Leave the tuber in its pot. Unless you’re checking for signs of life or rot, there’s no need to remove it from its resting place. Treat it like a sleeping baby – do not disturb it.

Cyclamens prefer to be drier during dormancy than they do during the growing season. As their growth slows, they require less water – some moisture is still necessary, but not much.

In the spring when flowering has finished and leaves begin to turn yellow, gradually reduce your watering routine. This allows the soil to dry out between waterings and helps to simulate native conditions.

Wait until the soil feels dry to the touch before watering each time. For example, if you were watering every four or five days during the winter, extend to a full week, and continue to add an extra day or two each time you water.

A horizontal close up of cyclamen tubers.

If in doubt, use your finger to check the moisture level of the soil. Stick your finger deep into the soil. If it feels dry, then go ahead and water. If it still feels slightly moist, wait a bit longer and test again before watering.

When you do water, it shouldn’t be a heavy soak. You don’t want to overwater, as this can encourage root rot. Err on the side of underwatering rather than overwatering.

Continue to provide minimal moisture for the length of the dormant period, which will be six to eight weeks. You should be watering much less frequently compared to the plant’s active growth period. 

I also need to mention fertilizer. Refrain from fertilizing during this time. Your plant’s nutrient requirements are reduced when it’s not actively growing, so hold off on feeding when blooms fade. Keep reading to learn when to begin fertilizing again.

You may be wondering if you should trim or remove withered stems and foliage at this time. The simple answer, mimicking the cycle in nature, is you don’t need to do this. Yellowed leaves and withered stems will die back and fall off on their own. Once detached, remove the material from around the top of the tuber.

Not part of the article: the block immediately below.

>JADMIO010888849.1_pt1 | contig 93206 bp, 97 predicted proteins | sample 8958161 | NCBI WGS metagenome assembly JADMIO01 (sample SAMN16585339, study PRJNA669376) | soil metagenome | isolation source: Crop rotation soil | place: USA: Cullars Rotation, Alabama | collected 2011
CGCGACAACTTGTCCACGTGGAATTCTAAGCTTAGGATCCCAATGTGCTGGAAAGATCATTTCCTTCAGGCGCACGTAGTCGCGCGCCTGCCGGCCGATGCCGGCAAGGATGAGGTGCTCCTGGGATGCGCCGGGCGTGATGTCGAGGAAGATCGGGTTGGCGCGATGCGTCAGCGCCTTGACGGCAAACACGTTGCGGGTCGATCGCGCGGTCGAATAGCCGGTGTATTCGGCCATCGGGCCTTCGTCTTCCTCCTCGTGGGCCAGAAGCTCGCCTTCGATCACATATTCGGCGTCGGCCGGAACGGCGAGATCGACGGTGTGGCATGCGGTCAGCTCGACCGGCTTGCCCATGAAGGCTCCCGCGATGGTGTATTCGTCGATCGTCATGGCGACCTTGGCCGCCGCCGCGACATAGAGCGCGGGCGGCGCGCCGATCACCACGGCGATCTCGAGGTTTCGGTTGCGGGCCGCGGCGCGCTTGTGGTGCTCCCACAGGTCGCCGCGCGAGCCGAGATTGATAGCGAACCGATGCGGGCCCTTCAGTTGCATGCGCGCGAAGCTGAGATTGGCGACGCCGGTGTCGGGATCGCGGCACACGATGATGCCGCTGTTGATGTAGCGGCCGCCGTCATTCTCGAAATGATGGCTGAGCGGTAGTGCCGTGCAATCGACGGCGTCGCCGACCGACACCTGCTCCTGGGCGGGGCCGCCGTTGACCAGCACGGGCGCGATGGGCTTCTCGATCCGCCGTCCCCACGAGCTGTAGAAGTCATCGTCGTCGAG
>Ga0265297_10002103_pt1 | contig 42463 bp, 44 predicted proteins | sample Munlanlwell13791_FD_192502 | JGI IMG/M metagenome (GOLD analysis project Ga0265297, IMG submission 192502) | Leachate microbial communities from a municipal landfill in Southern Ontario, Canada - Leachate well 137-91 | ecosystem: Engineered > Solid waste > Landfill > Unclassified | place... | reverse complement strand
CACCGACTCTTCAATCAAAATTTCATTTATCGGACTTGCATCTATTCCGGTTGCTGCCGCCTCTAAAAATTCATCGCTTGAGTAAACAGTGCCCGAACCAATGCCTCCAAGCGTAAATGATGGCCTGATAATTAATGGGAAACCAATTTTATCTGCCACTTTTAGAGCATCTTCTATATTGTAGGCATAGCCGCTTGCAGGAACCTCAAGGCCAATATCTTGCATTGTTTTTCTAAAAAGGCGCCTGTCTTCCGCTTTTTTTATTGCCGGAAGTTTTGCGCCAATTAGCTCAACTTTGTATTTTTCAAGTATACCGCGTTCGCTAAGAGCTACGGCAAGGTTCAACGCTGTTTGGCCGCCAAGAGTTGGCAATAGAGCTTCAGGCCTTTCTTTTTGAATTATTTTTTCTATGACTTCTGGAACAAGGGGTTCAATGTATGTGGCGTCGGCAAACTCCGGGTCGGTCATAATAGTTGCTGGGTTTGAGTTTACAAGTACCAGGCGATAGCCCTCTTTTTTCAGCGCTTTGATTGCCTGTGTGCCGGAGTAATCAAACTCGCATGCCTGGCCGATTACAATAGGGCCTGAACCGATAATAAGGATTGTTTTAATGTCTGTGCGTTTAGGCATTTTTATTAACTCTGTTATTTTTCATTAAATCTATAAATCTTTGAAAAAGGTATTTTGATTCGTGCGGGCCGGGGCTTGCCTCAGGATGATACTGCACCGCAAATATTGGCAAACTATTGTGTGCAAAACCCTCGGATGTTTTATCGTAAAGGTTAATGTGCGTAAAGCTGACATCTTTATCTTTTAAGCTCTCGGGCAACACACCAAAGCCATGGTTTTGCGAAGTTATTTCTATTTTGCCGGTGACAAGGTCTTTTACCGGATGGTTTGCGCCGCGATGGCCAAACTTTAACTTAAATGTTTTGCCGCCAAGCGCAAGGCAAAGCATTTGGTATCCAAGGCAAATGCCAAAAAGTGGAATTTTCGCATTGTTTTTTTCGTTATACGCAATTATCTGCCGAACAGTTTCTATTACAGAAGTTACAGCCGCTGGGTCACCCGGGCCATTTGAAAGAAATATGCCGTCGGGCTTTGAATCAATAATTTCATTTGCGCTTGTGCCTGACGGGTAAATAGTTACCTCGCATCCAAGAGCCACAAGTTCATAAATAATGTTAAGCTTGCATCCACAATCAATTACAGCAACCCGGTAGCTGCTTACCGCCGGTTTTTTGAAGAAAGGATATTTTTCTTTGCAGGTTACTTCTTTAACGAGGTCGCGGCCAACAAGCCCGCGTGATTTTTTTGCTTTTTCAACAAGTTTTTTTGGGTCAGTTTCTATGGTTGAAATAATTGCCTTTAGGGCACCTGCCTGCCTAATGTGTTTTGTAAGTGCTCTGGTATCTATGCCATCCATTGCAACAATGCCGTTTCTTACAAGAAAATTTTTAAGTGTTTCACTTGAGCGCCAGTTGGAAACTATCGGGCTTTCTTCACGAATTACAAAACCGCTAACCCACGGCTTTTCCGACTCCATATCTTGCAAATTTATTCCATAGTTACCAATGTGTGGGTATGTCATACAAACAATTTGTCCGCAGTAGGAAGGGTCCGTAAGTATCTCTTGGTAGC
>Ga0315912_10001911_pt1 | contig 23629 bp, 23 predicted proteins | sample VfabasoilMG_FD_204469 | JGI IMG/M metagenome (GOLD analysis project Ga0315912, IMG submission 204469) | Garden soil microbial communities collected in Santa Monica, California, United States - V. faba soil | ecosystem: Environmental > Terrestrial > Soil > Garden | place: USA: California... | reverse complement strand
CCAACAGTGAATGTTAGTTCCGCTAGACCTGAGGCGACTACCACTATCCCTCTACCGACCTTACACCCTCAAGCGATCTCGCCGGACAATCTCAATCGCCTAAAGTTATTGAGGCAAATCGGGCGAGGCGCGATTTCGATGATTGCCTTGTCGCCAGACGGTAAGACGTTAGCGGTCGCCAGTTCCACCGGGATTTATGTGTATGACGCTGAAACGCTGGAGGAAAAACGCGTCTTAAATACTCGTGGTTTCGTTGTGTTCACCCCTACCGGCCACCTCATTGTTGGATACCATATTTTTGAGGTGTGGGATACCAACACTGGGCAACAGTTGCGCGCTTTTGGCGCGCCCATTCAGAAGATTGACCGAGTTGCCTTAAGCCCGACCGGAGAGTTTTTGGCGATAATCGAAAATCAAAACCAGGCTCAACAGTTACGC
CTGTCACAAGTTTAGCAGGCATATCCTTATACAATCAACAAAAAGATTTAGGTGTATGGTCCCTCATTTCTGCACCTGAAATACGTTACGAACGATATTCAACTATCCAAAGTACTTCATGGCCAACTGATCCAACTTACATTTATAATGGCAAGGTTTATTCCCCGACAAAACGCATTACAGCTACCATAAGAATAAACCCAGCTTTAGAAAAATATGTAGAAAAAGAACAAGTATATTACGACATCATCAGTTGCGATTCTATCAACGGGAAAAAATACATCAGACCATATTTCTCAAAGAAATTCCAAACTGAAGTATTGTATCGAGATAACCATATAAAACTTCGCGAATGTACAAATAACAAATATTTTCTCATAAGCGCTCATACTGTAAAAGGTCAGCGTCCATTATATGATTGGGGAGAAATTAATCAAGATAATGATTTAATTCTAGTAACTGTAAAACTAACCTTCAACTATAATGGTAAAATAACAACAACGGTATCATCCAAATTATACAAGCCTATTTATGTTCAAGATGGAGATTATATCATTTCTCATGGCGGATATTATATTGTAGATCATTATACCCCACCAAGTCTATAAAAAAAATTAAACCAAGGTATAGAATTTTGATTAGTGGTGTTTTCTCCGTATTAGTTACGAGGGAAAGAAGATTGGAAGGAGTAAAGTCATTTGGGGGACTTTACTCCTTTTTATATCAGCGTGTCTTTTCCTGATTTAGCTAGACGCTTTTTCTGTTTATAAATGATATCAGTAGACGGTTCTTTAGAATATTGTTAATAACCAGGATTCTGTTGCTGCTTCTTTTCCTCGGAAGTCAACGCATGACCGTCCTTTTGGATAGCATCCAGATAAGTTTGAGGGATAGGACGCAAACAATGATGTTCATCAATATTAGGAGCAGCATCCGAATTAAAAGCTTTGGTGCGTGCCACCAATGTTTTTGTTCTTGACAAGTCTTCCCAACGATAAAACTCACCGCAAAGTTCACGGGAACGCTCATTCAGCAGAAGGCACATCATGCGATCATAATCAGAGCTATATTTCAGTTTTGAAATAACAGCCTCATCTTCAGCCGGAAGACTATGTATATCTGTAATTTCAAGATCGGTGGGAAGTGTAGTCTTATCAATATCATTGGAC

If your plant looks unsightly and you just can’t leave it alone, it’s okay to use clean, sharp scissors to gently snip off dry and withered foliage and stems that haven’t detached on their own.

This might improve your plant’s appearance and make you feel better, but it really won’t affect its performance one way or the other.

If you choose to trim it, just be careful not to “prune” it too early and cut off too much living tissue. This could stress the plant before it enters dormancy. It’s best to wait until the foliage is dry and withered or completely dead to trim.

Preparing for New Growth

As your C. persicum prepares to break dormancy, you’ll notice some key signs.

This will mark the plant’s transition back to active growth, and for plant enthusiasts, it’s a very exciting phase to witness!

A horizontal close up shot of new buds on a cyclamen plant.
Photo by Tabitha Caswell.

The emergence of new growth signals the end of the dormancy period. The most obvious sign is the appearance of small, tightly furled leaves. Once the foliage starts to unfurl, you’ll see the formation of flower buds, typically close to the center of the plant.

Flower buds appear rather quickly, within the first few weeks of breaking dormancy, but they will take another one to three weeks to begin opening.

The growth rate of foliage and flower production will speed up and become more noticeable as it reaches its peak during the winter.

If you see new foliage growth, but no flower buds forming, read more about reasons why your cyclamen isn’t flowering in our guide.

A horizontal close up of a cyclamen leaf. The leaf is dark green with light green veining and patches extending out.
Photo by Tabitha Caswell.

As far as care during this time, when you notice signs of new growth start to increase watering gradually as the plant wakes up. Be cautious not to overwater but aim for consistent moisture in the soil.